Obstetric fistula usually originates from obstructed labor or, less often, from invasive maneuvers on the genital tract or the pregnant uterus. Overall, it is a rare finding in the obstetric practice of high income countries. In this report we describe the case of a successful term pregnancy in a patient with a history of recurrent late miscarriage due to a large cervical fistula of traumatic origin, connecting the uterine cavity and the posterior vaginal fornix. A combined approach of laparoscopic cerclage and transvaginal fistula repair effectively restored cervical competence and created the conditions for a viable birth in a subsequent pregnancy. This unusual cause of cervical incompetence may be included in the indications which benefit from an abdominal cerclage carried out as a minimally invasive procedure in the nonpregnant state.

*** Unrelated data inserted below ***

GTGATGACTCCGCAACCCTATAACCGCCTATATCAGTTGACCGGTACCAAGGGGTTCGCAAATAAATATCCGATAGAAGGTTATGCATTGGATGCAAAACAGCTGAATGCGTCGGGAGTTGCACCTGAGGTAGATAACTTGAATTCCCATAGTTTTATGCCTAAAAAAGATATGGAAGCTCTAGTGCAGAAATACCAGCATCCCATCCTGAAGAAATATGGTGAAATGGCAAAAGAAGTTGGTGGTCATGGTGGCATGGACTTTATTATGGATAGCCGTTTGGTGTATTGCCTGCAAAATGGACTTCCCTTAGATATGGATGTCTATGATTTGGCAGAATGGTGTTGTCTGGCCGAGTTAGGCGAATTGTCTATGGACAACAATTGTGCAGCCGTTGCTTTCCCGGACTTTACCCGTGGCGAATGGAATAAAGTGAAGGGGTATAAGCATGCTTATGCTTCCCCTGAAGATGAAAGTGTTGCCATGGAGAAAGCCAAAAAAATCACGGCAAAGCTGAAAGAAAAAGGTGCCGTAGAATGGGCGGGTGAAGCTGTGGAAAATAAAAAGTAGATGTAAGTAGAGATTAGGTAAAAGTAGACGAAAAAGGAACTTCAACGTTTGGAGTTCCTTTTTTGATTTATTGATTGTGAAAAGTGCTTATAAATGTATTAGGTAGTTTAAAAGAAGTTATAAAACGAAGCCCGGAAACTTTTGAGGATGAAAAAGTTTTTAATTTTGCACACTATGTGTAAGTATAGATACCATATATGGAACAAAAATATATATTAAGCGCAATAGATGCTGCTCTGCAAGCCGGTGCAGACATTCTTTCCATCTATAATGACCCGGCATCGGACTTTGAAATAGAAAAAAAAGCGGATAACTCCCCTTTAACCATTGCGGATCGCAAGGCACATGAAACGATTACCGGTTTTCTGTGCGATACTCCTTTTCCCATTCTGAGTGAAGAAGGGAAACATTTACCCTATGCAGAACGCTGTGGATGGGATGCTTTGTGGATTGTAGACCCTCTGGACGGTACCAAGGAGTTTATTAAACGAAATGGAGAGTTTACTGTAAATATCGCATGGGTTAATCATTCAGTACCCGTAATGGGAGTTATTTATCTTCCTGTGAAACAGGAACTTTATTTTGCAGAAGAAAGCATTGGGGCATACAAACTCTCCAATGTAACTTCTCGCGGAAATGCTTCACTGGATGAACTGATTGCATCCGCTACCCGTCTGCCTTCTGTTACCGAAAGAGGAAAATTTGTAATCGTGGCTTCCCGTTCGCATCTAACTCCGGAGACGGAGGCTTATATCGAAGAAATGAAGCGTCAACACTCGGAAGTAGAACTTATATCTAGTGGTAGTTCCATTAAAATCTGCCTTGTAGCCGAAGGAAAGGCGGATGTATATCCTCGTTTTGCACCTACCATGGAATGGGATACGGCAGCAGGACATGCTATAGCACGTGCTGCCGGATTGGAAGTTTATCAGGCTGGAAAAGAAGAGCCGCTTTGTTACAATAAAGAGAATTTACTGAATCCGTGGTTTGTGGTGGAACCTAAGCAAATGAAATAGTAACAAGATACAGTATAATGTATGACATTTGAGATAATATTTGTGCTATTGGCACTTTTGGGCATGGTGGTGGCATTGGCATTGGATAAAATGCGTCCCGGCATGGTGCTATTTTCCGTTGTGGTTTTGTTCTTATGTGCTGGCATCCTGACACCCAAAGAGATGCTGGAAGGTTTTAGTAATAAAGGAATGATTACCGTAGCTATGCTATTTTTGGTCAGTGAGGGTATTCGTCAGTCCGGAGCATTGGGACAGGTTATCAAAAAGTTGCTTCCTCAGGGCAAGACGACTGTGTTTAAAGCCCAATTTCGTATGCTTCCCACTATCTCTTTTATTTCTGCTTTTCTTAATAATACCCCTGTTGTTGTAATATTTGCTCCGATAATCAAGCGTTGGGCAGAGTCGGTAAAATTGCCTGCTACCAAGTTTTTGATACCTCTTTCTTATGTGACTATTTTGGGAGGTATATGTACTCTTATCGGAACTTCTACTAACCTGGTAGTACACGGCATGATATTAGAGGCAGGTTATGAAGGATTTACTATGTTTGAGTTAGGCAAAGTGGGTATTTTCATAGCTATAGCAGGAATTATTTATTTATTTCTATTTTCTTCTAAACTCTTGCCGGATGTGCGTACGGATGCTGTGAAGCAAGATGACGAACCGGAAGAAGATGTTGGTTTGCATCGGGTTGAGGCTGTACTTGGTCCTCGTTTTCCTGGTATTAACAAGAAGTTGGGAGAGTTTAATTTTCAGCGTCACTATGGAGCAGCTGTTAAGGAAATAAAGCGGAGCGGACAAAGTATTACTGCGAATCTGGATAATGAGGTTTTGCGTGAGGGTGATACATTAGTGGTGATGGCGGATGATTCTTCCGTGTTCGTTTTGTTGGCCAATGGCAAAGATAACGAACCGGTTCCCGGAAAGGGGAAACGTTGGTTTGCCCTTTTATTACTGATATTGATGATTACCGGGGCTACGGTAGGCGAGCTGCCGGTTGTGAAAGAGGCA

1. Introduction

Laparoscopic cerclage is a relatively new procedure which has limited application among the variety of therapeutic options used to prevent preterm birth [1, 2]. Just like abdominal cerclage via laparotomy, it is considered a second-line treatment for cervical incompetence whenever vaginal cerclage is inappropriate or has failed. Primary indications are a congenitally short or absent cervix and previous cervical surgery [3]. Placement of the cerclage may be carried out during pregnancy or as an interval procedure. Several studies have concluded that the laparoscopic procedure is feasible and effective and compares favourably with the “traditional” abdominal approach having the advantage of a substantial reduction in recovery time and a significant shorter period of hospitalization [36].

We report the case of a successful term pregnancy obtained after positioning a laparoscopic cerclage in a patient with a history of recurrent mid-trimester miscarriage for whom all previous attempts of repair had failed.

2. Case Presentation